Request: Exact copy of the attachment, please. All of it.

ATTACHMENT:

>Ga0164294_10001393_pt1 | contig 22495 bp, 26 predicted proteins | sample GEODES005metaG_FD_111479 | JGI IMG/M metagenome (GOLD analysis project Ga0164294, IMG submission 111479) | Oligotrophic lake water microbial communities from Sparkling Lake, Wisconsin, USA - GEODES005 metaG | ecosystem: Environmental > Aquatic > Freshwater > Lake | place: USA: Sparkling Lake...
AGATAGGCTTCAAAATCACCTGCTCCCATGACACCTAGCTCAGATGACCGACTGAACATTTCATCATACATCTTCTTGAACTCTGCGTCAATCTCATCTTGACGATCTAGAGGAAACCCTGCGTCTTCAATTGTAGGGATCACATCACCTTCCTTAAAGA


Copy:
>Ga0164294_10001393_pt1 | contig 22495 bp, 26 predicted proteins | sample GEODES005metaG_FD_111479 | JGI IMG/M metagenome (GOLD analysis project Ga0164294, IMG submission 111479) | Oligotrophic lake water microbial communities from Sparkling Lake, Wisconsin, USA - GEODES005 metaG | ecosystem: Environmental > Aquatic > Freshwater > Lake | place: USA: Sparkling Lake...
AGATAGGCTTCAAAATCACCTGCTCCCATGACACCTAGCTCAGATGACCGACTGAACATTTCATCATACATCTTCTTGAACTCTGCGTCAATCTCATCTTGACGATCTAGAGGAAACCCTGCGTCTTCAATTGTAGGGATCACATCACCTTCCTTAAAGA